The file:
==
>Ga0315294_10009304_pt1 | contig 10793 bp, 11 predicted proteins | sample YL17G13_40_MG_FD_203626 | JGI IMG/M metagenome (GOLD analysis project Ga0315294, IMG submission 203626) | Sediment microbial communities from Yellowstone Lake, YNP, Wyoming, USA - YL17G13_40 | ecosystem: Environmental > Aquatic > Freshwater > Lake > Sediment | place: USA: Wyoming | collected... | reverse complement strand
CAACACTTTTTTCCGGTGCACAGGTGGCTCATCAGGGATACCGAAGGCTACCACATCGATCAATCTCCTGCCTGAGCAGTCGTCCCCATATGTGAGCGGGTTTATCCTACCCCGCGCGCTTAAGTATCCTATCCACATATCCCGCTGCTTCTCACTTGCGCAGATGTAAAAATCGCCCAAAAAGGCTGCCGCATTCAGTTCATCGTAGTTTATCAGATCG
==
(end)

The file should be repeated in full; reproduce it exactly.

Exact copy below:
>Ga0315294_10009304_pt1 | contig 10793 bp, 11 predicted proteins | sample YL17G13_40_MG_FD_203626 | JGI IMG/M metagenome (GOLD analysis project Ga0315294, IMG submission 203626) | Sediment microbial communities from Yellowstone Lake, YNP, Wyoming, USA - YL17G13_40 | ecosystem: Environmental > Aquatic > Freshwater > Lake > Sediment | place: USA: Wyoming | collected... | reverse complement strand
CAACACTTTTTTCCGGTGCACAGGTGGCTCATCAGGGATACCGAAGGCTACCACATCGATCAATCTCCTGCCTGAGCAGTCGTCCCCATATGTGAGCGGGTTTATCCTACCCCGCGCGCTTAAGTATCCTATCCACATATCCCGCTGCTTCTCACTTGCGCAGATGTAAAAATCGCCCAAAAAGGCTGCCGCATTCAGTTCATCGTAGTTTATCAGATCG